Towed a Camry on a dolly years ago. Had some sway that I finally figured out was because of slack tire on the dolly. Just saying, watch your pressures
horsedoc
2008 Damon Essence
2013 Jeep Sahara Unlimited
Blue Ox tow

camperdave
Explorer
Explorer
Alan_Hepburn wrote:
Have you tried adding a "de-rattler" at each of the interfaces between hitch and receiver? There is some play at those joints and that can cause stability issues. The de-rattler will eliminate that play.


I do have one of those J-shaped anti rattle pins (it basically clamps the drop hitch to the side of the receiver) on the RV to draw hitch connection. There is a tiny slop in the baseplate arms and crossbar, but not much (and nothing I could do about it anyway).

The more I read stuff online the more I think I want to add a track bar. Seems like the correct tool for the job here seeing as I've got over 10' of overhang and am towing a car. But that will probably wait till spring. All the trips planned this winter are close to home and we probably won't even bring the car.

Hopefully I'll get the shocks installed soon, I'll do a test tow with new shocks and some extra air in the toad tires to see if there's an improvement.
2004 Fleetwood Tioga 29v

Alan_Hepburn
Explorer
Explorer
Have you tried adding a "de-rattler" at each of the interfaces between hitch and receiver? There is some play at those joints and that can cause stability issues. The de-rattler will eliminate that play.
----------------------------------------------
Alan & Sandy Hepburn driving a 2007 Fleetwood Bounder 35E on a Workhorse chassis - Proud to be a Blue Star Family!
Good Sam Member #566004

enblethen
Nomad
Nomad
My previous toad, a Suzuki XL-7, liked tire pressure a little higher. Seemed like the softer side walled tires liked to squirm more.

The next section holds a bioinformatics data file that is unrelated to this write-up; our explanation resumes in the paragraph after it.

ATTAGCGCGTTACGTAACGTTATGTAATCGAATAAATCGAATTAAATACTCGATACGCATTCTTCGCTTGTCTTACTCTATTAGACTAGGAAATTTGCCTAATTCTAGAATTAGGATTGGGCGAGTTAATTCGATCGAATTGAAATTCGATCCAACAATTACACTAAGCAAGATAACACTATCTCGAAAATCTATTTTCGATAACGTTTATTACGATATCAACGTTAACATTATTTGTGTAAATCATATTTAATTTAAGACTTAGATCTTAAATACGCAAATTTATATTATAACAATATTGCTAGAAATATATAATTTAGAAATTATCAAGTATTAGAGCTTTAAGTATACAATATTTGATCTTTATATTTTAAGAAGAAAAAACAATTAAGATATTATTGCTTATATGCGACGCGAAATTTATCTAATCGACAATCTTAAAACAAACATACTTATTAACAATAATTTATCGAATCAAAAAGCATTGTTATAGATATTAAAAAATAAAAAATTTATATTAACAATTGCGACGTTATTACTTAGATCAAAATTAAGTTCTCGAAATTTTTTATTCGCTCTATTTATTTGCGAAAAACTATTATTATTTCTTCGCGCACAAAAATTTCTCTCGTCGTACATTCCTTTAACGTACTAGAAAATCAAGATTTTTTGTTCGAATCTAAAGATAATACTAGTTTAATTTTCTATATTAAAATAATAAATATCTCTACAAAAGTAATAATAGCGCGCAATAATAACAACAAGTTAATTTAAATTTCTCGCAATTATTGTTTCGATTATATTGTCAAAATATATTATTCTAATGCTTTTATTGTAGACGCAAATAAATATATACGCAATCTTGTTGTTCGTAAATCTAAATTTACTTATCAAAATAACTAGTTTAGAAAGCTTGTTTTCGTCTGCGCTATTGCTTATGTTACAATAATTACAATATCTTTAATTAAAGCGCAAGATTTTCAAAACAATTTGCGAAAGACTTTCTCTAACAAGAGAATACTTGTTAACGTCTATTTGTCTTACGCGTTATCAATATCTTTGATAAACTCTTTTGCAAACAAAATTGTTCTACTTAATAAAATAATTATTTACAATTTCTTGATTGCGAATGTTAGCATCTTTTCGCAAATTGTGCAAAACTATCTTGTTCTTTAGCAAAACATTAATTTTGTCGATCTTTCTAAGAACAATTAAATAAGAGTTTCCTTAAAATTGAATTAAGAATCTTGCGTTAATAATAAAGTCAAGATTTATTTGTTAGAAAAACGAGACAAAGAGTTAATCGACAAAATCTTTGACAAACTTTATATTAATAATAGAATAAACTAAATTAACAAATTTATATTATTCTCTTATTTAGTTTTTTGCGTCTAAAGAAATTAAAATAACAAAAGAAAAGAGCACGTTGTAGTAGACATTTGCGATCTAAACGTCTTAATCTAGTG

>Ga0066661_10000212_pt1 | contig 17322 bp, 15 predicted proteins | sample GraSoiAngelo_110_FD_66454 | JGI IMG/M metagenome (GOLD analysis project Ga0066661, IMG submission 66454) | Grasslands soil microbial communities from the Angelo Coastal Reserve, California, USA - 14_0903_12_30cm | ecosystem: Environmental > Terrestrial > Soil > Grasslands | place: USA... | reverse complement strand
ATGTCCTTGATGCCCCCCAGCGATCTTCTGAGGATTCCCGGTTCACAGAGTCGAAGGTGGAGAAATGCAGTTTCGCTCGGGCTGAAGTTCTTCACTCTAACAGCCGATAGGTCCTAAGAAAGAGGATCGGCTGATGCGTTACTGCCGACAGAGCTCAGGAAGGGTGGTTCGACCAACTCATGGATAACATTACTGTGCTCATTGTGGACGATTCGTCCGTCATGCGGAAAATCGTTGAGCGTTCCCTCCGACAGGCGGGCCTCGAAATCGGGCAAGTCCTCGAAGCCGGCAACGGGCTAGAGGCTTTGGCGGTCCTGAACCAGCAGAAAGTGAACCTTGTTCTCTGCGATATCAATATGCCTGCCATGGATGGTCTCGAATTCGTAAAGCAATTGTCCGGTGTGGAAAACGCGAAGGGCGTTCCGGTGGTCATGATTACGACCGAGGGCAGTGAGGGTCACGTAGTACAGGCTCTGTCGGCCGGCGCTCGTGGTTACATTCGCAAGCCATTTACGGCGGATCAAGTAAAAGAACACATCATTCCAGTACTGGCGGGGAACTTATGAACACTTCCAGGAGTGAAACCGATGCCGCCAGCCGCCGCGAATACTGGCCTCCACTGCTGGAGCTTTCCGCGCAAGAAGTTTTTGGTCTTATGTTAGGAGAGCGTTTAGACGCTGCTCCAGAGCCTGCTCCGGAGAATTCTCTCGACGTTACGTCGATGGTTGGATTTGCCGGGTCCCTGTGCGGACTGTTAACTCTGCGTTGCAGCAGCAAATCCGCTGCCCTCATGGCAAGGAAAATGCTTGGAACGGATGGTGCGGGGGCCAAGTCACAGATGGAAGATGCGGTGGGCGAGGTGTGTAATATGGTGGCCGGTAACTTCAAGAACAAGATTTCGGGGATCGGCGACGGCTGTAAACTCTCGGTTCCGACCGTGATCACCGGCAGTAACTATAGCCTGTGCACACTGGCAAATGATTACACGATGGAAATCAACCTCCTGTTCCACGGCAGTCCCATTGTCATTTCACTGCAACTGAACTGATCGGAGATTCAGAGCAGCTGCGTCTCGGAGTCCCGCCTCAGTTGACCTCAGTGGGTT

Bud
USAF Retired
Pace Arrow


2003 Chev Ice Road Tracker

camperdave
Explorer
Explorer
I didn't do anything with the Fusion tires, they were at 35psi per daily driving normal. Is that a common thing to run higher when toading?
2004 Fleetwood Tioga 29v

enblethen
Nomad
Nomad
What kind of tire pressure are you carrying in the Fusion? You may need to increase!

Bud
USAF Retired
Pace Arrow


2003 Chev Ice Road Tracker

BruceMc
Explorer III
Explorer III
I have the same issue on my setup. I believe it's because a motorhome steering change coaxes a steering response from the toad which is a delayed response. Initial MH steering feels like understeer, then the toad's change produces a sensation of oversteer.. It took a bit to get used to, but I expect it now.

Dolly towing is a completely different dynamic than 4-down. The dolly has a single hinge point between the wheel platform and the dolly frame, so you are not forcing the toads front wheels to respond.

I think this response varies depending on the toad and the tow rig.

Speaking of new tires, I put new Bridgestone Duravis R500HD on our GM based Sunseeker, and they are squirmy... which contributes to the steering sensitivity when towing. You have Michelins on your Ford, so that may be like comparing apples to oranges. But based on my experience, the tire characteristics will affect towing sensitivity.

Installing a track bar/Panhard rod may help, as that would remove the side-to-side flexibility in the rear axle of the tow vehicle... It would help when not towing as well.
2016 Forest River Sunseeker 2250SLEC Chevrolet 6.0L